Will: Okay, that’s cool.

Renaldo: So, you know, it’s been funny walking with all of the people around the street noticing that.

Will: Oh, that’s nice, that’s nice. Cool. So, let’s jump into the more serious stuff then. So, Pet Plate obviously, you guys do personalized meal plans for dog owners. Tell me a little bit more about why you think having a personalized meal plan is important for a dog.

Renaldo: Yeah. You know, I’ve always thought it was weird to go to a pet store and you just pick up a giant bag of kibble, and then you wonder how you need to feed your dog. You wonder if these are the right ingredients for your pet etc., given their specific, you know, health needs, and issues, and lifestyle. So, when I was thinking about Pet Plate, I really wanted to make sure that we were solving kind of needs and issues for a pet parent. And if you look at traditionally how it’s done, 68% of dogs are overweight or obese, allergies are a real big issue. A lot of people are confused in terms of what’s actually in their pet food. So, we try to address a lot of that, and luckily, some of that gets addressed through the personalization aspect.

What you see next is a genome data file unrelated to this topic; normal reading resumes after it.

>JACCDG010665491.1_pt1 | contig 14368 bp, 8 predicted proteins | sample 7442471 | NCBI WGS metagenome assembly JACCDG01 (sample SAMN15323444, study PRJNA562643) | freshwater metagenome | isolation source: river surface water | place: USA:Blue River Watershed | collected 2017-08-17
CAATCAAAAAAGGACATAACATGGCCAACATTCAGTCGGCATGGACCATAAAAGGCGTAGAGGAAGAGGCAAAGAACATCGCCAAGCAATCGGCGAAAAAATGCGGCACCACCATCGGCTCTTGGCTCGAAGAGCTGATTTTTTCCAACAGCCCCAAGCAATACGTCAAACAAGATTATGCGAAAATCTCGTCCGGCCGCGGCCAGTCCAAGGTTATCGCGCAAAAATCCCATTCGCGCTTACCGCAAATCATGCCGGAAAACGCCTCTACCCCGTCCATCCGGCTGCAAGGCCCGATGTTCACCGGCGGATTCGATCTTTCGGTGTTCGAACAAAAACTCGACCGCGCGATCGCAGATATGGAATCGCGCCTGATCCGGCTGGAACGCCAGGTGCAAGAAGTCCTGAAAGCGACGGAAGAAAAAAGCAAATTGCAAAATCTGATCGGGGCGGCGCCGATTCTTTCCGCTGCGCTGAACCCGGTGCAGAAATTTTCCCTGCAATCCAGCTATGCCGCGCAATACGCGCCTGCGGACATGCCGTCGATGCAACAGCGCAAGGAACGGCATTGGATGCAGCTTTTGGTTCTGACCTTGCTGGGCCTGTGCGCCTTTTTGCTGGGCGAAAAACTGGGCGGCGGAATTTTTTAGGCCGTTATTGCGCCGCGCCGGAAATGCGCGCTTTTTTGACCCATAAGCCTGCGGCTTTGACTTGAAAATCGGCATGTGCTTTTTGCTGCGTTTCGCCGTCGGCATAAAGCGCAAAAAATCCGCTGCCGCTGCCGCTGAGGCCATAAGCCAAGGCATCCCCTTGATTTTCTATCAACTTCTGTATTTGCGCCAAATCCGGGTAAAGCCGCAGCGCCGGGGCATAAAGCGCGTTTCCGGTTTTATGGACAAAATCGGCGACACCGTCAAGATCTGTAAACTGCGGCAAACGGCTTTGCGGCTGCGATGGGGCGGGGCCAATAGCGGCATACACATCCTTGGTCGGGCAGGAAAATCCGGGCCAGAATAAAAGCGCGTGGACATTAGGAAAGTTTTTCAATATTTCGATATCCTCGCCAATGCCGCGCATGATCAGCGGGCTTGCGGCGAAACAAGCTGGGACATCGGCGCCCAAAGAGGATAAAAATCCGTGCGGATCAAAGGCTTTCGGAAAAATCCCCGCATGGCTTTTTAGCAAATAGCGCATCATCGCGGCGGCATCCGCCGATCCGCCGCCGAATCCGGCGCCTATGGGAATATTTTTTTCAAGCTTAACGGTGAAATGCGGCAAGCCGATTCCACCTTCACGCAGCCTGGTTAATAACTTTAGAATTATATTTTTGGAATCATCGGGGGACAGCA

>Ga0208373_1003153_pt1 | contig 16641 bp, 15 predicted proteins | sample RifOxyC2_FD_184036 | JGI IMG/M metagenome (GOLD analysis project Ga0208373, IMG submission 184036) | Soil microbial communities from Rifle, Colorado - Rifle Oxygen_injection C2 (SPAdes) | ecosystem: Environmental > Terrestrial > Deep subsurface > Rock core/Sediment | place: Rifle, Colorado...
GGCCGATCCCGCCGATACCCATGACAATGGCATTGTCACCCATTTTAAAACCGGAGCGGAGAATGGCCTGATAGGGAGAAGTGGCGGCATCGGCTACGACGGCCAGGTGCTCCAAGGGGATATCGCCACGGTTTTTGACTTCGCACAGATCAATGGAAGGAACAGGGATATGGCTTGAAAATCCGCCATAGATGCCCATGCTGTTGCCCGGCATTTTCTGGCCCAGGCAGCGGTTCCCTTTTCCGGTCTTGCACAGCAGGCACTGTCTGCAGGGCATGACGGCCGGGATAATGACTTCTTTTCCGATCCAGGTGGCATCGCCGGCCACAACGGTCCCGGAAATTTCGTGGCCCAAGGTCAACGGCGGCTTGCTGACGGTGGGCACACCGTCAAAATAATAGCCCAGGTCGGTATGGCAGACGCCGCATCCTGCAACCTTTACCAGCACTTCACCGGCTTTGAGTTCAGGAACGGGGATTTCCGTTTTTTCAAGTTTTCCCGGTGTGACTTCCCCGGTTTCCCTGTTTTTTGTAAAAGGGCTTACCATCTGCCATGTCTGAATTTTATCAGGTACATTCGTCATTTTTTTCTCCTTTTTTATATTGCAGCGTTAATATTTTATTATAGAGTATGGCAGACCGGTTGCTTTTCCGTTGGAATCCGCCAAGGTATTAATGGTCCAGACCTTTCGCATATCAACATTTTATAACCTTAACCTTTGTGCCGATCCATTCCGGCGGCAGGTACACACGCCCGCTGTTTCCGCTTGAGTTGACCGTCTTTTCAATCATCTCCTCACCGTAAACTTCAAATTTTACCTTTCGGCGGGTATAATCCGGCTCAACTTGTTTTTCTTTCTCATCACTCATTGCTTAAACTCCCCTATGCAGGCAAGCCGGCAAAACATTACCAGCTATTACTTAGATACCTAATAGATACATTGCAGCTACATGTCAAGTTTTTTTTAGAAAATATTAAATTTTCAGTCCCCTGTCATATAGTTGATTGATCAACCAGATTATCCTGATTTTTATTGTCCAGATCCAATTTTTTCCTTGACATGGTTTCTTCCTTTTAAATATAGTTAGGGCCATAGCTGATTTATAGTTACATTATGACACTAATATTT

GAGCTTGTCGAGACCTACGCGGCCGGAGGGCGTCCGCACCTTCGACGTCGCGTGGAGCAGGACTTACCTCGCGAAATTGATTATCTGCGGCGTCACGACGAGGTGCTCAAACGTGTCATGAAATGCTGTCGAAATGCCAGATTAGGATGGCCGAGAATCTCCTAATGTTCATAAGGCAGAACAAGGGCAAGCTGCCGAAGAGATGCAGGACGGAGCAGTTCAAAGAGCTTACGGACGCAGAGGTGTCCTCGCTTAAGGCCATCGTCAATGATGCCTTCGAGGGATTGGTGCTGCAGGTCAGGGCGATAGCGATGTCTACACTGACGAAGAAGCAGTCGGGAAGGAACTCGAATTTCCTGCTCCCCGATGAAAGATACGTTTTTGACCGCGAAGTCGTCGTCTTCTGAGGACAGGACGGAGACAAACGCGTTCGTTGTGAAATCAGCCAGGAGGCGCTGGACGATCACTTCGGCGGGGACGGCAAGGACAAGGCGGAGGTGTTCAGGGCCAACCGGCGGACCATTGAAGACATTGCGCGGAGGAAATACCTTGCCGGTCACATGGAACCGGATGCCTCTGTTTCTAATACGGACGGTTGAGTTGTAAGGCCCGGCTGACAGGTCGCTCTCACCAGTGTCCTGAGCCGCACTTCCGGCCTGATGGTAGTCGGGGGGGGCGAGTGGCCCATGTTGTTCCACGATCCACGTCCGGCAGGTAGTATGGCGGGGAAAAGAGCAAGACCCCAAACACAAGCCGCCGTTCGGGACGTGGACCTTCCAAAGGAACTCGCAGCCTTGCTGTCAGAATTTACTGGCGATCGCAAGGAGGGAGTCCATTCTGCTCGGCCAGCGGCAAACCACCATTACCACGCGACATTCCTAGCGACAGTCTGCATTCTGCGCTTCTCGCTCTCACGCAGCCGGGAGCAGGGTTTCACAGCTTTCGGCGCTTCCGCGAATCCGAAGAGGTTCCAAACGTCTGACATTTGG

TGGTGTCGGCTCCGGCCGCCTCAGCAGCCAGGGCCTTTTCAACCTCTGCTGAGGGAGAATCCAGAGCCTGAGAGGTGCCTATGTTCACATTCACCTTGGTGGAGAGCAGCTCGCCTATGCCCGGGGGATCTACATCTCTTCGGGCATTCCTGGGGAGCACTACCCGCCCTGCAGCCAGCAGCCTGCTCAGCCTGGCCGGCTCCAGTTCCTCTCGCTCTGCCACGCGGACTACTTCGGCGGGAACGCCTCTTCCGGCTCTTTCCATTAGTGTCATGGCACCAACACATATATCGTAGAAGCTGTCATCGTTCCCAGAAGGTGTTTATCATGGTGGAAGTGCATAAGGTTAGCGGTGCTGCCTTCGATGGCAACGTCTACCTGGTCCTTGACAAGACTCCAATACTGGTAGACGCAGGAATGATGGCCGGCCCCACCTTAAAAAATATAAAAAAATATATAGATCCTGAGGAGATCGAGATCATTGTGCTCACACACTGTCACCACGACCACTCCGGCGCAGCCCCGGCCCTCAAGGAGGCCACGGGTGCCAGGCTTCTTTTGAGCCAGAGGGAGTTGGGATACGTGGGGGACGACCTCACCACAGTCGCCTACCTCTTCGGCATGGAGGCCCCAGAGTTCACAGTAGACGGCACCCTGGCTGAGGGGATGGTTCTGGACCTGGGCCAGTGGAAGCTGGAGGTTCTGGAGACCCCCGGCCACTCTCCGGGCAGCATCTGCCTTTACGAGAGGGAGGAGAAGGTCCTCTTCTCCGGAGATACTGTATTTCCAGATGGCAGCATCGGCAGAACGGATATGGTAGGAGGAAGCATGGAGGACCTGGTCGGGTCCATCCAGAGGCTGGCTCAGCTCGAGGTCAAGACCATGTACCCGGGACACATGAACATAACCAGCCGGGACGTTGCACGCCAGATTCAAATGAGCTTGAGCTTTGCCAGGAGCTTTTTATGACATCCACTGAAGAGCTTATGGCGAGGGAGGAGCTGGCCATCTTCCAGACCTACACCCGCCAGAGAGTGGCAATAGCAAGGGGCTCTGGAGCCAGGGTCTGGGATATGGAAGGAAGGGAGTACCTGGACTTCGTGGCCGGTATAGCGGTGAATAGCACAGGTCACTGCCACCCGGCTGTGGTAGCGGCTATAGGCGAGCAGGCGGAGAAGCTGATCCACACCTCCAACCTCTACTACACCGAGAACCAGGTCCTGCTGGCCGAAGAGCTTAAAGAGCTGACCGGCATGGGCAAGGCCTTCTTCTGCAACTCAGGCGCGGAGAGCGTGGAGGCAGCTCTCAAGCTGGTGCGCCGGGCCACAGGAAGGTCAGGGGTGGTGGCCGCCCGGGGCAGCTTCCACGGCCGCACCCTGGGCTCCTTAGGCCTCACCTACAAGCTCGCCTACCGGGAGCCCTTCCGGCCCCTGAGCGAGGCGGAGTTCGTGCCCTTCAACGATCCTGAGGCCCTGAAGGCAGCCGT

We’ve personalized it based off of calories. There are probably other ways of doing it but we think calories is probably the strongest and, you know, based off of our understanding a little bit of information about your pet, you know, it’s easy then to understand how many calories they need, and then you can, you know, pre-portion the meal. You can also understand what allergies they may have and make sure those ingredients are not in the meals that are sent to them. So, there are a ton of benefits that just make pet parents’ lives easier and pet lives better, and that’s what we’re about.

Will: Okay. Cool. So, talk to me a bit about, I actually have…so I have a French Bulldog which struggles with allergies, food allergies and environment quality, all these things, right? We cook her food ourselves which is, like, a process, but…

Renaldo: Yeah. That’s how I started for my first dog, Winston, with cooking for him. You know, I believe it brought us closer together. You know, might have just been in my head but he enjoyed the food and it’s a fun process overall, but, you know, we try to make it simpler for pet parents with our service Pet Plate.